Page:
The Leishmaniases are diseases caused by protozoan parasites from more than 20 Leishmania species that are transmitted to humans by the bites of infected female phlebotomine sandflies.
There are three main forms of the disease: cutaneous, visceral and mucocutaneous.
Cutaneous Leishmaniasis, the most common form of the disease, causes ulcers on exposed parts of the body, leading to disfigurement, permanent scars, stigma and in some cases disability.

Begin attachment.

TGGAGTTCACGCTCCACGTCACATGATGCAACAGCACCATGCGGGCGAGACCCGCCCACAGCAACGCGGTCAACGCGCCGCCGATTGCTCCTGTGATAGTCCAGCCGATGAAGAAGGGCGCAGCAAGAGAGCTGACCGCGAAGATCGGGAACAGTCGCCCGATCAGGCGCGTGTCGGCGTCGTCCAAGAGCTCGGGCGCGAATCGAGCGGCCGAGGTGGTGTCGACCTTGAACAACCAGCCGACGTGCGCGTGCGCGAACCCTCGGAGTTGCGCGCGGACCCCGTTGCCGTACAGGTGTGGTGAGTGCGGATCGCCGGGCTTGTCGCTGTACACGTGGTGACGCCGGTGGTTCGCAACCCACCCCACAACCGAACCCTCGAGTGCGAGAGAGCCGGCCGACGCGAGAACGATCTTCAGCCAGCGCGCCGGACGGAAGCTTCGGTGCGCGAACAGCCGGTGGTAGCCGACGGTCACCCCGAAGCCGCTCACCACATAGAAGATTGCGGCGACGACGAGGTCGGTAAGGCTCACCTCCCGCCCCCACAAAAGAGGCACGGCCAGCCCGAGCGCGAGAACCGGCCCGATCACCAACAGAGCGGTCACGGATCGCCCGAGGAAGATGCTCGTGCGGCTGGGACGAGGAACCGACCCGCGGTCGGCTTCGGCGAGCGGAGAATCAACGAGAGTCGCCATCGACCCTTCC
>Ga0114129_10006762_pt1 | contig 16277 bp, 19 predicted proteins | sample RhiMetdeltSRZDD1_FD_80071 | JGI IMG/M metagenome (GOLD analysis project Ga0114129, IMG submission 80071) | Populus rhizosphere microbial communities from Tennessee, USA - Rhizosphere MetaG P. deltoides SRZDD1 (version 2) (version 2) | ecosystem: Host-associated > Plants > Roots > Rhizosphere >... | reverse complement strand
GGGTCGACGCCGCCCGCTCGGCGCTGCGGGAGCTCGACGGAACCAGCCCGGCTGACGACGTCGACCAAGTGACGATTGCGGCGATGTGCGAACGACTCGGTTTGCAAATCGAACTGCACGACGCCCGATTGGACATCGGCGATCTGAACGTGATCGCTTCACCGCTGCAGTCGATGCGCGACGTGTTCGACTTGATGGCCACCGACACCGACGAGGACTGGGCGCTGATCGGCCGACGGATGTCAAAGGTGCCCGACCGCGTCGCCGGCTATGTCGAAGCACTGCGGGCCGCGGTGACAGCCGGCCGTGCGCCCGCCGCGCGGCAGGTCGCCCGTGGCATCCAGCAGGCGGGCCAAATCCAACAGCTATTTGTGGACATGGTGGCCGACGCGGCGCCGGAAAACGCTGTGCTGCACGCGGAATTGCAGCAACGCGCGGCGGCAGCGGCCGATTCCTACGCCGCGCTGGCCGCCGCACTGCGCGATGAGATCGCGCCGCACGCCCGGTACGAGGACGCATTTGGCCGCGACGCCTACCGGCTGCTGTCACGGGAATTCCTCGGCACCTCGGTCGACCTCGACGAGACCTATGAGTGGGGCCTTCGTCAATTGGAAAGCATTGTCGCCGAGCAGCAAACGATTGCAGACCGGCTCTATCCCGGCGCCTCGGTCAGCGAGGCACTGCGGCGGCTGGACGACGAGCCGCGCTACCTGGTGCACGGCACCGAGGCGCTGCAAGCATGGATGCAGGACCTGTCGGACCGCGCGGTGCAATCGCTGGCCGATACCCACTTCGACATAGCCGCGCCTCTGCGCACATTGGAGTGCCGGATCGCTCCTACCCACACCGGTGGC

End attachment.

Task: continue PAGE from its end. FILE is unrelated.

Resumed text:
Visceral Leishmaniasis or kala-azar, the most severe form of the disease, is fatal if left untreated. The disease affects the vital organs of the body and is characterized by irregular bouts of fever, weight loss, enlargement of the spleen and liver, and anaemia.
Mucocutaneous Leishmaniasis, the most destructive form of the disease, causes partial or total mutilation of mucous membranes in the nose, mouth and throat.